Short of the chemicals it normally uses to execute people, Oklahoma wants to use new lethal drug combinations, including one that took 25 minutes to kill a man in Ohio, according to a legal brief filed Monday.
The brief was filed by attorneys for two men on Oklahoma’s death row who are suing the state in an attempt to know the source of the state’s lethal drugs. It contains documents from the state Corrections Department, including an updated execution procedure and a March 21-dated email from the agency’s general counsel advising the attorneys of the changes.
The change to protocol comes amid an ongoing search by the agency to find two of the three drugs in the state’s three-drug execution mixture — pentobarbital, a barbiturate used to render the condemned person unconscious, and vecuronium bromide, a drug that relaxes the muscles.
Clayton Lockett, 38, who killed a 19-year-old woman, and Charles Warner, 46, who raped and killed an 11-month-old child, asked the court to stay their executions so their case could be heard. In a March 17 objection to that request, Assistant Attorney General Seth Branham revealed the state Corrections Department has been having trouble obtaining the two drugs.
The updated procedure allows for the use of a single dose of pentobarbital, a new three drug cocktail using midazolam and hydromorphone, or a third new option that allows the state to replace another scarce drug, vecuronium bromide, with a comparable drug.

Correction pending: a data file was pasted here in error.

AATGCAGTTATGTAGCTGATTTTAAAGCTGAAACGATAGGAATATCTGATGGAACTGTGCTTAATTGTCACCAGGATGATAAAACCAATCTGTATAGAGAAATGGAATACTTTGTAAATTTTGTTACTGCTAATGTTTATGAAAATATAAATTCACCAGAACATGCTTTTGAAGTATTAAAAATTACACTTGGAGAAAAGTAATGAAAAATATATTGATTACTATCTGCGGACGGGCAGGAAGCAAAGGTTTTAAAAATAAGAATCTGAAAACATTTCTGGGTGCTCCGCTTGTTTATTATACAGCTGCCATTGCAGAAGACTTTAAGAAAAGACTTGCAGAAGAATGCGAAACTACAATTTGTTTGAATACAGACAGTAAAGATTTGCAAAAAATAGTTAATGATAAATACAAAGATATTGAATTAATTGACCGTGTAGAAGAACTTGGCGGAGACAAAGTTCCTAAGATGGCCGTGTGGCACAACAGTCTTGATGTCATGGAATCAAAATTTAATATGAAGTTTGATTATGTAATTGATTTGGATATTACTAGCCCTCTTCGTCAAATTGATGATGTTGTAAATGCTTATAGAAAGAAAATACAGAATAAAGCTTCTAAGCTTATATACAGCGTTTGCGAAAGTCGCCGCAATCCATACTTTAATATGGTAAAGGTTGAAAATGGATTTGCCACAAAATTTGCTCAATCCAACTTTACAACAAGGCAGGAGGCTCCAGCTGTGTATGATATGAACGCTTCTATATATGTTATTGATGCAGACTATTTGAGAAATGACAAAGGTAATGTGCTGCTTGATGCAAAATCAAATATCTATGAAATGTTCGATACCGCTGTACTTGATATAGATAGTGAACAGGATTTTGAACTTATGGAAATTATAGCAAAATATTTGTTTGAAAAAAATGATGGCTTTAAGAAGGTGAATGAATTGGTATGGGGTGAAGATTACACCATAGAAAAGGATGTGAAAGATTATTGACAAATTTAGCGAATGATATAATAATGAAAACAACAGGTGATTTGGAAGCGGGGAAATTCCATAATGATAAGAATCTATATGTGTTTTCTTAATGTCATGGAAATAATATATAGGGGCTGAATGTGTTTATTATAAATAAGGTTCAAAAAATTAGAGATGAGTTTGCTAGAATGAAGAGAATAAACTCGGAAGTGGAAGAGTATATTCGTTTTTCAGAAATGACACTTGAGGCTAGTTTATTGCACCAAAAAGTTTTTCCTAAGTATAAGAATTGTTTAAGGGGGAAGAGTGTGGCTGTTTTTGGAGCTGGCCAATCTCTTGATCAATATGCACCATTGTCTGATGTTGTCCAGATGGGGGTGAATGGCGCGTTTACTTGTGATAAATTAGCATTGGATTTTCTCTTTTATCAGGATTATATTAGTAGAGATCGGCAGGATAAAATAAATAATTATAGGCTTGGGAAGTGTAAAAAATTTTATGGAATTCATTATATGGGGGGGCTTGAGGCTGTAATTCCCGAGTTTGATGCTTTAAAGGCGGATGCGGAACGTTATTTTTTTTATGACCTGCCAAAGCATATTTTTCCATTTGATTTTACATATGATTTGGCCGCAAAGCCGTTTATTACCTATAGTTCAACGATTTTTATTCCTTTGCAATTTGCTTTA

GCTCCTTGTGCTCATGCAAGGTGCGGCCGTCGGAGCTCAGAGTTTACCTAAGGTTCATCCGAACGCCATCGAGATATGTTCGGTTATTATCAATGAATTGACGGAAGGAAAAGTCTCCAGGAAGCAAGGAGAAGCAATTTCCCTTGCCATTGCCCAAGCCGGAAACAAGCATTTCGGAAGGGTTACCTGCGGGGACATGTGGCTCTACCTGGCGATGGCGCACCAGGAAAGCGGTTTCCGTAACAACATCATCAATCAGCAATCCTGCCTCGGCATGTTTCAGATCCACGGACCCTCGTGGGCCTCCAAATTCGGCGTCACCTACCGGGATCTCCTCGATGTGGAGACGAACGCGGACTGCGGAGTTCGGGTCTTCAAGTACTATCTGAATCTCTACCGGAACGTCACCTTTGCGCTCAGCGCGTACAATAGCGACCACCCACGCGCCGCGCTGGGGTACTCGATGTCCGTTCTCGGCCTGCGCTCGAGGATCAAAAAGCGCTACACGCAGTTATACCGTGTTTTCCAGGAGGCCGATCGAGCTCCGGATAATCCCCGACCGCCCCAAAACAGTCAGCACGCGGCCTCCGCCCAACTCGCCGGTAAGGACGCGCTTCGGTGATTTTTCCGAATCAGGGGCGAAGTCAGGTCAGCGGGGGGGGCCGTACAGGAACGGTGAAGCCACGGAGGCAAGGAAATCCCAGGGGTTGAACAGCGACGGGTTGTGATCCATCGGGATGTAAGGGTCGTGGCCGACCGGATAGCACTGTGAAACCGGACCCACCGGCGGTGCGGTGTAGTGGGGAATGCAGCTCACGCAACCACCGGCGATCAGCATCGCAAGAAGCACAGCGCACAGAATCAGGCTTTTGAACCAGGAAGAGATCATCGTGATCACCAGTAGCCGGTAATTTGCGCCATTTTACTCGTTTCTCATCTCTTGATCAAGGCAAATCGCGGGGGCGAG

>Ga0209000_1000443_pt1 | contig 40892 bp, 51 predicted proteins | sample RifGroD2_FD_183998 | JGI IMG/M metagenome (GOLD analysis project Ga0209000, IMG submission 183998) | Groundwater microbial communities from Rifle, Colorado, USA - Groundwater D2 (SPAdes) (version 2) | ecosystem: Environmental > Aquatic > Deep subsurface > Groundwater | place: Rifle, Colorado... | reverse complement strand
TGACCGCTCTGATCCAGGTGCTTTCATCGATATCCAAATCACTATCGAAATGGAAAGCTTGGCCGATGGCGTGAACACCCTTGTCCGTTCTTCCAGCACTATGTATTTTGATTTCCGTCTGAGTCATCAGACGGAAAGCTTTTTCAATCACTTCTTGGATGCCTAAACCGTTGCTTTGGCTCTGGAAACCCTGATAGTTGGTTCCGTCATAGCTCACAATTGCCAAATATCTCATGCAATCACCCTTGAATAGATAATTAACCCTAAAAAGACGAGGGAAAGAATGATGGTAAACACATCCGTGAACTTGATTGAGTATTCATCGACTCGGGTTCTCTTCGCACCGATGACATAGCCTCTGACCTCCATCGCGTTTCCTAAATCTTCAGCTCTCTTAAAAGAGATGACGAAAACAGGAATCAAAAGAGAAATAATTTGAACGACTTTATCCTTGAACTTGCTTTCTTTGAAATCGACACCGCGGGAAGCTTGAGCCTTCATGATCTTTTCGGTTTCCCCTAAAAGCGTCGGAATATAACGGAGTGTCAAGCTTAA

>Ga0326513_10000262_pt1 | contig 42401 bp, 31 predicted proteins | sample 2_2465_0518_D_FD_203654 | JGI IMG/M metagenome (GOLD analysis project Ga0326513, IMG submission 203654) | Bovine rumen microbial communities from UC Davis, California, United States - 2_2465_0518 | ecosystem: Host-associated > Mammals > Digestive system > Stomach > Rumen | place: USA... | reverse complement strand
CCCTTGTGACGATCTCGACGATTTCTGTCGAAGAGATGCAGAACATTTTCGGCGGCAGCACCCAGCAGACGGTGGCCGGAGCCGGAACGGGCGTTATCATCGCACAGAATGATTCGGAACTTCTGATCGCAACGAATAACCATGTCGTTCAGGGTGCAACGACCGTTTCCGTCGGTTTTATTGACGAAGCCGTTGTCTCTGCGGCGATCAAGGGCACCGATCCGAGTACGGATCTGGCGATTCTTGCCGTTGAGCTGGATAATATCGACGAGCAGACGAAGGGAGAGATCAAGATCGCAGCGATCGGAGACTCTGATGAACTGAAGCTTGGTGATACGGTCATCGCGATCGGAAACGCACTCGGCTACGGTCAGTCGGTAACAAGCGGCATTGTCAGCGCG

In January, the state of Ohio used a mixture of midazolam and hydromorphone, a never before used combination, in the execution of Dennis McGuire. It took McGuire 25 minutes to die in what defense attorney Allen Bohnert called a “failed, agonizing experiment.”
State Corrections Department spokesman Jerry Massie declined to confirm the change to procedure, again stating the agency would not comment on ongoing litigation. Massie deferred questions Monday to the Oklahoma attorney general’s office.
Any changes to execution procedure are initiated and overseen by the state Correction Department, and the attorney general’s office is unable to comment on it or confirm changes to it, said Diane Clay, spokeswoman for the attorney general.
States are having a harder time finding lethal injection drugs as manufacturers and compounding pharmacies have come under public scrutiny and have become increasingly reluctant to provide them for executions.